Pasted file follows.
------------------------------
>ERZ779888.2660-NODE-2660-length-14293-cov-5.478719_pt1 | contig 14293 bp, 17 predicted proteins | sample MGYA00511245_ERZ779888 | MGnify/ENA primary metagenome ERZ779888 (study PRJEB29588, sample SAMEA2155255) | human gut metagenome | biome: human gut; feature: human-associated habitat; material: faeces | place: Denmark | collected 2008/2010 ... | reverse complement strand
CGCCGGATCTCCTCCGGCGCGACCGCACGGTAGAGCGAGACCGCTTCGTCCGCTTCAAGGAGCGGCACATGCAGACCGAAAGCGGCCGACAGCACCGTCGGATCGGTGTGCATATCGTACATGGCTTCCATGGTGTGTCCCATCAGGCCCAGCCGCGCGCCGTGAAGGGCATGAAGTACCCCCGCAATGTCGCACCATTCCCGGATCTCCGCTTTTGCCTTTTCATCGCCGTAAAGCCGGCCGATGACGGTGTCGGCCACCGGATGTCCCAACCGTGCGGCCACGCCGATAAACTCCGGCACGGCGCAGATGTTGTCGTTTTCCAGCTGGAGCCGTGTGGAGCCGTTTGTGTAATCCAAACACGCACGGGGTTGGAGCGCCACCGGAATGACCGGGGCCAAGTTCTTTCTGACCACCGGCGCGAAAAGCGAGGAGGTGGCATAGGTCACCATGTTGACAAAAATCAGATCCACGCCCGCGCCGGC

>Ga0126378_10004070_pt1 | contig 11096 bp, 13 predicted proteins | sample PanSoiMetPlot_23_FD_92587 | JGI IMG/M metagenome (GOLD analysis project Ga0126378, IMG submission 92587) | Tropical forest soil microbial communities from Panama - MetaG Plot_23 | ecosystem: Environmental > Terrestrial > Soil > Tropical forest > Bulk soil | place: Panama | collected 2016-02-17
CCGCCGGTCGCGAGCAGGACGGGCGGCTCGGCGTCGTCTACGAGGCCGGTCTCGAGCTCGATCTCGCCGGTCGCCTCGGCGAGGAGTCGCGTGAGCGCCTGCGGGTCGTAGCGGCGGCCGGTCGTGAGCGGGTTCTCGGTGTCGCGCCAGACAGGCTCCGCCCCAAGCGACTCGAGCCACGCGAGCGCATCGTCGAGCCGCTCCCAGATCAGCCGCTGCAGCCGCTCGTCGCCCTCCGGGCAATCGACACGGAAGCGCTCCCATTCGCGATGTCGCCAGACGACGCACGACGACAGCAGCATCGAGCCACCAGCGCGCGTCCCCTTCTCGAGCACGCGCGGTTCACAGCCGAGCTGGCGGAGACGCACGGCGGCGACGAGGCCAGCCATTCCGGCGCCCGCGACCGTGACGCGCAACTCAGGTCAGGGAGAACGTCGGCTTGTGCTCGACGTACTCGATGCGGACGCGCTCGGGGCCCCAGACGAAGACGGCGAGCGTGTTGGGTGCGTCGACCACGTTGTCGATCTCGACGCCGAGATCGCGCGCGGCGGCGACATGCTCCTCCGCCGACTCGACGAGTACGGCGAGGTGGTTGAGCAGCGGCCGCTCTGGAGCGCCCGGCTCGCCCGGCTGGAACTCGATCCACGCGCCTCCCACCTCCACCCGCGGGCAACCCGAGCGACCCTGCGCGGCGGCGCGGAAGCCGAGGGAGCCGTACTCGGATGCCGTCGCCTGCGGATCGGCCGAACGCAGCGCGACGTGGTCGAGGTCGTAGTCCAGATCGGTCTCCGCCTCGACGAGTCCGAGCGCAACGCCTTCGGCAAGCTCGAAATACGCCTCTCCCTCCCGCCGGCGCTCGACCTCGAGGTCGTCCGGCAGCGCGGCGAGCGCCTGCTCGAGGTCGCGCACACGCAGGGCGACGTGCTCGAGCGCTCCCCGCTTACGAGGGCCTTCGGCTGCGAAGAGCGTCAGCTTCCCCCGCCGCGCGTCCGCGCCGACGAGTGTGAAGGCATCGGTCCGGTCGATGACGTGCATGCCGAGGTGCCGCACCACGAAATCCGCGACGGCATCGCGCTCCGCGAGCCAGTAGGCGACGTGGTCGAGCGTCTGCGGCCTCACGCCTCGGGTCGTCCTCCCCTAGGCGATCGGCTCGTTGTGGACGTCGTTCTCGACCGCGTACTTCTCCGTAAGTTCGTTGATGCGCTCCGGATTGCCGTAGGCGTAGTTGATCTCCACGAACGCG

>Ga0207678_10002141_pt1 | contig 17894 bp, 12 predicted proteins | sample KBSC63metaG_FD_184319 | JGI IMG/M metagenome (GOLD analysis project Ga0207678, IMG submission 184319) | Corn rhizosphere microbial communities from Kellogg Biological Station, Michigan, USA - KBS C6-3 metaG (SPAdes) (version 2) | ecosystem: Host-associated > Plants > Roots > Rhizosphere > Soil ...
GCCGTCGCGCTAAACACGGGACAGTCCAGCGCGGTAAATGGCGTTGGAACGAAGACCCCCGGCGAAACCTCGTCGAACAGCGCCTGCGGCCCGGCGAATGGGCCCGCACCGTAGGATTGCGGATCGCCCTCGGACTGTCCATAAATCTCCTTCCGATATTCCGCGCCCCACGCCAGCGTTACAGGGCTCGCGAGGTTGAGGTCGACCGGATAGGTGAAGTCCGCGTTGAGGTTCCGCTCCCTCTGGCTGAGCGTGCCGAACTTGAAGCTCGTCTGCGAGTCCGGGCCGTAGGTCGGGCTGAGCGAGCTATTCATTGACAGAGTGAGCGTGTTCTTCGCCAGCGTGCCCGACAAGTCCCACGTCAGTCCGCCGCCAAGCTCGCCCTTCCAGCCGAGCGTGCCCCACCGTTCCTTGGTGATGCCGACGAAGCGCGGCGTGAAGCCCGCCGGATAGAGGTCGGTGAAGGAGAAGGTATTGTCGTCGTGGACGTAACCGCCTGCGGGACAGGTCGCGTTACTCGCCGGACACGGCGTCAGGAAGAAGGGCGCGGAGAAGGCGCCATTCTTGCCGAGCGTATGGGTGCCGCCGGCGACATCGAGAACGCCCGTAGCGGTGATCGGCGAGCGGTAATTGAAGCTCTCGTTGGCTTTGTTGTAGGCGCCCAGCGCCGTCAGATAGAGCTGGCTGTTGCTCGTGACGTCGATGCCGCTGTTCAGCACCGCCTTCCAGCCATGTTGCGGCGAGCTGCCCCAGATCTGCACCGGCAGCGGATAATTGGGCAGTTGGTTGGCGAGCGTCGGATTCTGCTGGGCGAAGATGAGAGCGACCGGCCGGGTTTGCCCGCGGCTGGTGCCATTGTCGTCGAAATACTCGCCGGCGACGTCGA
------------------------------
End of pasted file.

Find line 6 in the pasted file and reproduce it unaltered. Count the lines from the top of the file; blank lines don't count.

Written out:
GCCGTCGCGCTAAACACGGGACAGTCCAGCGCGGTAAATGGCGTTGGAACGAAGACCCCCGGCGAAACCTCGTCGAACAGCGCCTGCGGCCCGGCGAATGGGCCCGCACCGTAGGATTGCGGATCGCCCTCGGACTGTCCATAAATCTCCTTCCGATATTCCGCGCCCCACGCCAGCGTTACAGGGCTCGCGAGGTTGAGGTCGACCGGATAGGTGAAGTCCGCGTTGAGGTTCCGCTCCCTCTGGCTGAGCGTGCCGAACTTGAAGCTCGTCTGCGAGTCCGGGCCGTAGGTCGGGCTGAGCGAGCTATTCATTGACAGAGTGAGCGTGTTCTTCGCCAGCGTGCCCGACAAGTCCCACGTCAGTCCGCCGCCAAGCTCGCCCTTCCAGCCGAGCGTGCCCCACCGTTCCTTGGTGATGCCGACGAAGCGCGGCGTGAAGCCCGCCGGATAGAGGTCGGTGAAGGAGAAGGTATTGTCGTCGTGGACGTAACCGCCTGCGGGACAGGTCGCGTTACTCGCCGGACACGGCGTCAGGAAGAAGGGCGCGGAGAAGGCGCCATTCTTGCCGAGCGTATGGGTGCCGCCGGCGACATCGAGAACGCCCGTAGCGGTGATCGGCGAGCGGTAATTGAAGCTCTCGTTGGCTTTGTTGTAGGCGCCCAGCGCCGTCAGATAGAGCTGGCTGTTGCTCGTGACGTCGATGCCGCTGTTCAGCACCGCCTTCCAGCCATGTTGCGGCGAGCTGCCCCAGATCTGCACCGGCAGCGGATAATTGGGCAGTTGGTTGGCGAGCGTCGGATTCTGCTGGGCGAAGATGAGAGCGACCGGCCGGGTTTGCCCGCGGCTGGTGCCATTGTCGTCGAAATACTCGCCGGCGACGTCGA